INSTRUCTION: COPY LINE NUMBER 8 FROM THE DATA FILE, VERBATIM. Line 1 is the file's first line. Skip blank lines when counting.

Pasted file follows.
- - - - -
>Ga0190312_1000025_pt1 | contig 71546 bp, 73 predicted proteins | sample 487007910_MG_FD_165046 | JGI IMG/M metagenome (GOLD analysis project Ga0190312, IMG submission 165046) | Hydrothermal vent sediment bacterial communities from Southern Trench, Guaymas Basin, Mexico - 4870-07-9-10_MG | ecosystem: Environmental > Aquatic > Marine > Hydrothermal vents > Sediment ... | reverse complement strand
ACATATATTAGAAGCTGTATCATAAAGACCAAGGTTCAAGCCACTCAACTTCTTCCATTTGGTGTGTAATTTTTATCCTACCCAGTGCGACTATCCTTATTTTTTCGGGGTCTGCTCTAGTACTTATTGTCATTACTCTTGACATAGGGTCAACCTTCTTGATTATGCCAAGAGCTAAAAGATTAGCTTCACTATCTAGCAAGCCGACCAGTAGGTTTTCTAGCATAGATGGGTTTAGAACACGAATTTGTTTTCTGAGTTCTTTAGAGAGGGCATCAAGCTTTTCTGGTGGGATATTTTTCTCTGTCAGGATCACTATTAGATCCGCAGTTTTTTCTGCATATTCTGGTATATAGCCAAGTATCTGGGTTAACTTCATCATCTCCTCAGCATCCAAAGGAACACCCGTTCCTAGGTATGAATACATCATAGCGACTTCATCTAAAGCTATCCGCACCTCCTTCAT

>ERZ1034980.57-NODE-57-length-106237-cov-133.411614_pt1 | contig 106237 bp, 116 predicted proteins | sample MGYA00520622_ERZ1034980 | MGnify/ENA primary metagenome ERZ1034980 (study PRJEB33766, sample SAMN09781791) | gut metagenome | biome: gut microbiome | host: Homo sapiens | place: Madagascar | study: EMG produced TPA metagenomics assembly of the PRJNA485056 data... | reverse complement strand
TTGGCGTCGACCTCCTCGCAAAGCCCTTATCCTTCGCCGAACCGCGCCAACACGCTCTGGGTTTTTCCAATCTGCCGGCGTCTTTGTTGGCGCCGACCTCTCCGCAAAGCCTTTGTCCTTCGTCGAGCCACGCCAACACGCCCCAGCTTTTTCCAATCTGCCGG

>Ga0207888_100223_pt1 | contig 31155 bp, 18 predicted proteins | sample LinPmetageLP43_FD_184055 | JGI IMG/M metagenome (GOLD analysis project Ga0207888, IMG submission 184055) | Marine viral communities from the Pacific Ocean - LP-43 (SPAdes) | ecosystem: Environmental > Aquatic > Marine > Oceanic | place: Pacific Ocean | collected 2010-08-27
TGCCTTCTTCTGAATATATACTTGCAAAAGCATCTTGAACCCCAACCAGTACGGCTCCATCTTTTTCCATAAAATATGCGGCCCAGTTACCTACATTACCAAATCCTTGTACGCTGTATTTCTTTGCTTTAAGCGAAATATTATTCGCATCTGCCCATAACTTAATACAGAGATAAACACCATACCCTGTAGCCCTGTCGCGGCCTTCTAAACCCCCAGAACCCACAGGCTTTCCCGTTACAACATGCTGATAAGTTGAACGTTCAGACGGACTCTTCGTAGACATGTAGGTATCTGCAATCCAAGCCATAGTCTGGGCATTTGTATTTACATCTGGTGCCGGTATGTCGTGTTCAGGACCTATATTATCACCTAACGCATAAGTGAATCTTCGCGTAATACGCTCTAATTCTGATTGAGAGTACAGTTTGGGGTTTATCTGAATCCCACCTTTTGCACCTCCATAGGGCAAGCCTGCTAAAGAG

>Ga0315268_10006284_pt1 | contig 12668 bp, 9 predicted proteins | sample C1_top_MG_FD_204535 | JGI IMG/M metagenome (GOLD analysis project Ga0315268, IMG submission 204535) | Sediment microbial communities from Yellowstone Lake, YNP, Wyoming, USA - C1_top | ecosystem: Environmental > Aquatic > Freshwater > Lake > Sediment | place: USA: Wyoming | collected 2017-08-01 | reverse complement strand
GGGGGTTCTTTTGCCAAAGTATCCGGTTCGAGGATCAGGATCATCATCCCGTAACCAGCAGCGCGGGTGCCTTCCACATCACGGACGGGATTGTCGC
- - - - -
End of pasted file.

GGGGGTTCTTTTGCCAAAGTATCCGGTTCGAGGATCAGGATCATCATCCCGTAACCAGCAGCGCGGGTGCCTTCCACATCACGGACGGGATTGTCGC